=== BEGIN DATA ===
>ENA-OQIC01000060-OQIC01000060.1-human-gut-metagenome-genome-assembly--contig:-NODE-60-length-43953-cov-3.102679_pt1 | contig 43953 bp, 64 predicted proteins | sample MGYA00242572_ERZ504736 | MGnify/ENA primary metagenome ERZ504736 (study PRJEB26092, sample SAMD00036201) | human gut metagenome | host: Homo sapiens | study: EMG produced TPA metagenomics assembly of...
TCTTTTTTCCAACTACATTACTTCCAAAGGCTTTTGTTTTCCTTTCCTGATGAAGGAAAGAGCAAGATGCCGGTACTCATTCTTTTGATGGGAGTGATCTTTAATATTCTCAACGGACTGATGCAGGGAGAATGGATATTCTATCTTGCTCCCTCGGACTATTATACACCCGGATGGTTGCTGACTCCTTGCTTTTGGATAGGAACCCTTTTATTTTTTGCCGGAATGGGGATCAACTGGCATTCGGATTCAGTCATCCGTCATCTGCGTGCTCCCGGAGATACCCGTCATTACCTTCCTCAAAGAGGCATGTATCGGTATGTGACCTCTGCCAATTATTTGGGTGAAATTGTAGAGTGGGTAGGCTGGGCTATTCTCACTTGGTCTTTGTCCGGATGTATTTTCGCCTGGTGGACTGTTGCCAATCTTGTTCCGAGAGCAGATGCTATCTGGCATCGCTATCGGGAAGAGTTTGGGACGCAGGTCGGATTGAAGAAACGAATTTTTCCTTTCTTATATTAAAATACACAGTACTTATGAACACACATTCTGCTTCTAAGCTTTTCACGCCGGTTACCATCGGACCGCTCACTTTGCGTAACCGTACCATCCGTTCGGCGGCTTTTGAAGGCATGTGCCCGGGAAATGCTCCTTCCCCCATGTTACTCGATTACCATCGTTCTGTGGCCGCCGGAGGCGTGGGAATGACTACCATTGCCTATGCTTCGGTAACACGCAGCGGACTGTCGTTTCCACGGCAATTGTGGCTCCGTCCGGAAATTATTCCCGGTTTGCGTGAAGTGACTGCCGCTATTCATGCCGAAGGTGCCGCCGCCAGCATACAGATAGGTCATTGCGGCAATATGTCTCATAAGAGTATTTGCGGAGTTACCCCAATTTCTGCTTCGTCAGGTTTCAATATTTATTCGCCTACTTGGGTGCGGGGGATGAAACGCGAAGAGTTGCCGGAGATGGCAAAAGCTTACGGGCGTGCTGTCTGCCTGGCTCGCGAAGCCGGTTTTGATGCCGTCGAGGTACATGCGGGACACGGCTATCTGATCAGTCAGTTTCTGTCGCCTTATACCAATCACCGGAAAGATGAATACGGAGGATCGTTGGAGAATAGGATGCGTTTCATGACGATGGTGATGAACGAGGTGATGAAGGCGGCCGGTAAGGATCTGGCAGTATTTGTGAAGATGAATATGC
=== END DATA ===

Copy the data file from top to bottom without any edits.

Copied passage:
>ENA-OQIC01000060-OQIC01000060.1-human-gut-metagenome-genome-assembly--contig:-NODE-60-length-43953-cov-3.102679_pt1 | contig 43953 bp, 64 predicted proteins | sample MGYA00242572_ERZ504736 | MGnify/ENA primary metagenome ERZ504736 (study PRJEB26092, sample SAMD00036201) | human gut metagenome | host: Homo sapiens | study: EMG produced TPA metagenomics assembly of...
TCTTTTTTCCAACTACATTACTTCCAAAGGCTTTTGTTTTCCTTTCCTGATGAAGGAAAGAGCAAGATGCCGGTACTCATTCTTTTGATGGGAGTGATCTTTAATATTCTCAACGGACTGATGCAGGGAGAATGGATATTCTATCTTGCTCCCTCGGACTATTATACACCCGGATGGTTGCTGACTCCTTGCTTTTGGATAGGAACCCTTTTATTTTTTGCCGGAATGGGGATCAACTGGCATTCGGATTCAGTCATCCGTCATCTGCGTGCTCCCGGAGATACCCGTCATTACCTTCCTCAAAGAGGCATGTATCGGTATGTGACCTCTGCCAATTATTTGGGTGAAATTGTAGAGTGGGTAGGCTGGGCTATTCTCACTTGGTCTTTGTCCGGATGTATTTTCGCCTGGTGGACTGTTGCCAATCTTGTTCCGAGAGCAGATGCTATCTGGCATCGCTATCGGGAAGAGTTTGGGACGCAGGTCGGATTGAAGAAACGAATTTTTCCTTTCTTATATTAAAATACACAGTACTTATGAACACACATTCTGCTTCTAAGCTTTTCACGCCGGTTACCATCGGACCGCTCACTTTGCGTAACCGTACCATCCGTTCGGCGGCTTTTGAAGGCATGTGCCCGGGAAATGCTCCTTCCCCCATGTTACTCGATTACCATCGTTCTGTGGCCGCCGGAGGCGTGGGAATGACTACCATTGCCTATGCTTCGGTAACACGCAGCGGACTGTCGTTTCCACGGCAATTGTGGCTCCGTCCGGAAATTATTCCCGGTTTGCGTGAAGTGACTGCCGCTATTCATGCCGAAGGTGCCGCCGCCAGCATACAGATAGGTCATTGCGGCAATATGTCTCATAAGAGTATTTGCGGAGTTACCCCAATTTCTGCTTCGTCAGGTTTCAATATTTATTCGCCTACTTGGGTGCGGGGGATGAAACGCGAAGAGTTGCCGGAGATGGCAAAAGCTTACGGGCGTGCTGTCTGCCTGGCTCGCGAAGCCGGTTTTGATGCCGTCGAGGTACATGCGGGACACGGCTATCTGATCAGTCAGTTTCTGTCGCCTTATACCAATCACCGGAAAGATGAATACGGAGGATCGTTGGAGAATAGGATGCGTTTCATGACGATGGTGATGAACGAGGTGATGAAGGCGGCCGGTAAGGATCTGGCAGTATTTGTGAAGATGAATATGC